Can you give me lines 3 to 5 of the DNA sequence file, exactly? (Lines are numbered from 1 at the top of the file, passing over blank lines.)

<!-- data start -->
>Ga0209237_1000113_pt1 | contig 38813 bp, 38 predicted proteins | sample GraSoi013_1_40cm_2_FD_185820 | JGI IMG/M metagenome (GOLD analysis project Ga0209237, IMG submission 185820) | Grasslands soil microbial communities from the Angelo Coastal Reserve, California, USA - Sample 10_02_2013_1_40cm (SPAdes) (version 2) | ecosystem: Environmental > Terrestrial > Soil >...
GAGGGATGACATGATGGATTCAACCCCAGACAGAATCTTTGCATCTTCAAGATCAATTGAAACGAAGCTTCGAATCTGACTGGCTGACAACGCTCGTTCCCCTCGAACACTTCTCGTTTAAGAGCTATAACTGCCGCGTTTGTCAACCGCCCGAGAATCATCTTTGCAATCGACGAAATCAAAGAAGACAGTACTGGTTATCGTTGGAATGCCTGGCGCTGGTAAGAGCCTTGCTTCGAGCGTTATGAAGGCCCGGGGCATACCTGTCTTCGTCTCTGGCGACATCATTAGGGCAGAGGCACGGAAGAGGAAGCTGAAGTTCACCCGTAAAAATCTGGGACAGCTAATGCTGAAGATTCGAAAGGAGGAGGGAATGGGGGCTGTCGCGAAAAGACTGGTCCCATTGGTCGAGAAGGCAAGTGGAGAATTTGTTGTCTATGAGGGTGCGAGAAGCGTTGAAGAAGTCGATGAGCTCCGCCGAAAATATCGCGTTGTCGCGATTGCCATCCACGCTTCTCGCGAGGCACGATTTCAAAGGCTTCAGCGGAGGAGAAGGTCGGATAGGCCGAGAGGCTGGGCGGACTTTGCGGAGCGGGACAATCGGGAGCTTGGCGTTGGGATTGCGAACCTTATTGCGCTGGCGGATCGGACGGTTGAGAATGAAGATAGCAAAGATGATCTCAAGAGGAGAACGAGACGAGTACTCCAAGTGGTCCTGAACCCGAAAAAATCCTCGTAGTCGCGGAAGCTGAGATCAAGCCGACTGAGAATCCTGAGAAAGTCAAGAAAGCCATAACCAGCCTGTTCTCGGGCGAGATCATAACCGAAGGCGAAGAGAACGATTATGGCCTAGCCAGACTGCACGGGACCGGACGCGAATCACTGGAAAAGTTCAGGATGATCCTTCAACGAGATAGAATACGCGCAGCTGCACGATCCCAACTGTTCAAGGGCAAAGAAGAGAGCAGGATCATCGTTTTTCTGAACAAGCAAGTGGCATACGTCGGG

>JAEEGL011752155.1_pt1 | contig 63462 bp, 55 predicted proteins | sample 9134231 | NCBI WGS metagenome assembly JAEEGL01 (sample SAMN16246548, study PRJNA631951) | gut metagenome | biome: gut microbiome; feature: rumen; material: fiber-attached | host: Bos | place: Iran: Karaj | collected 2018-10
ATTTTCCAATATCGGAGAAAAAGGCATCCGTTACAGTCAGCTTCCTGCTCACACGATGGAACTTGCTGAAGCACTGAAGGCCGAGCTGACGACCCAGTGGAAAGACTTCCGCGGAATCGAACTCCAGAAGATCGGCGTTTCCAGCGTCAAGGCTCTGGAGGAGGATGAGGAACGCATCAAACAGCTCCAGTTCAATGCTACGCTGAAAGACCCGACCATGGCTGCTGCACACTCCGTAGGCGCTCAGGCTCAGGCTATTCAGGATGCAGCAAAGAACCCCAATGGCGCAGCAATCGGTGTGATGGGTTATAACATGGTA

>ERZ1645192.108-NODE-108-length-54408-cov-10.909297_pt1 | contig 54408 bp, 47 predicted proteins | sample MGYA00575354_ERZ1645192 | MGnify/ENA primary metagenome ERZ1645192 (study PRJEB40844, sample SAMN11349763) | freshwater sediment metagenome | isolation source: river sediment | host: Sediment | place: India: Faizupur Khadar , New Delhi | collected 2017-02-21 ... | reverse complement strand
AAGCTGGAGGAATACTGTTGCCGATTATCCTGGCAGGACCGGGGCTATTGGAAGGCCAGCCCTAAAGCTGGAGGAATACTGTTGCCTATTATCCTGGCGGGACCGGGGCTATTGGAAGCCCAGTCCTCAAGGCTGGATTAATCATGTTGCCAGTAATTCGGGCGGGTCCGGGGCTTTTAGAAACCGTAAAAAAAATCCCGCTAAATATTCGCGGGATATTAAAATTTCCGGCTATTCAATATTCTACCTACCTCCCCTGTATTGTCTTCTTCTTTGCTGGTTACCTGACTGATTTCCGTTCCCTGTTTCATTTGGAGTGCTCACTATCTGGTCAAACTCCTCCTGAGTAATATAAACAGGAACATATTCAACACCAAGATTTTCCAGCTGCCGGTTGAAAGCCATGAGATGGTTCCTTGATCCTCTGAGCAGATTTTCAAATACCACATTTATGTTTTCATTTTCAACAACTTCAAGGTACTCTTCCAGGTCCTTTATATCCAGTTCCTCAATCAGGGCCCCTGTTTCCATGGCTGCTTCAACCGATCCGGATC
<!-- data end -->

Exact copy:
>JAEEGL011752155.1_pt1 | contig 63462 bp, 55 predicted proteins | sample 9134231 | NCBI WGS metagenome assembly JAEEGL01 (sample SAMN16246548, study PRJNA631951) | gut metagenome | biome: gut microbiome; feature: rumen; material: fiber-attached | host: Bos | place: Iran: Karaj | collected 2018-10
ATTTTCCAATATCGGAGAAAAAGGCATCCGTTACAGTCAGCTTCCTGCTCACACGATGGAACTTGCTGAAGCACTGAAGGCCGAGCTGACGACCCAGTGGAAAGACTTCCGCGGAATCGAACTCCAGAAGATCGGCGTTTCCAGCGTCAAGGCTCTGGAGGAGGATGAGGAACGCATCAAACAGCTCCAGTTCAATGCTACGCTGAAAGACCCGACCATGGCTGCTGCACACTCCGTAGGCGCTCAGGCTCAGGCTATTCAGGATGCAGCAAAGAACCCCAATGGCGCAGCAATCGGTGTGATGGGTTATAACATGGTA

>ERZ1645192.108-NODE-108-length-54408-cov-10.909297_pt1 | contig 54408 bp, 47 predicted proteins | sample MGYA00575354_ERZ1645192 | MGnify/ENA primary metagenome ERZ1645192 (study PRJEB40844, sample SAMN11349763) | freshwater sediment metagenome | isolation source: river sediment | host: Sediment | place: India: Faizupur Khadar , New Delhi | collected 2017-02-21 ... | reverse complement strand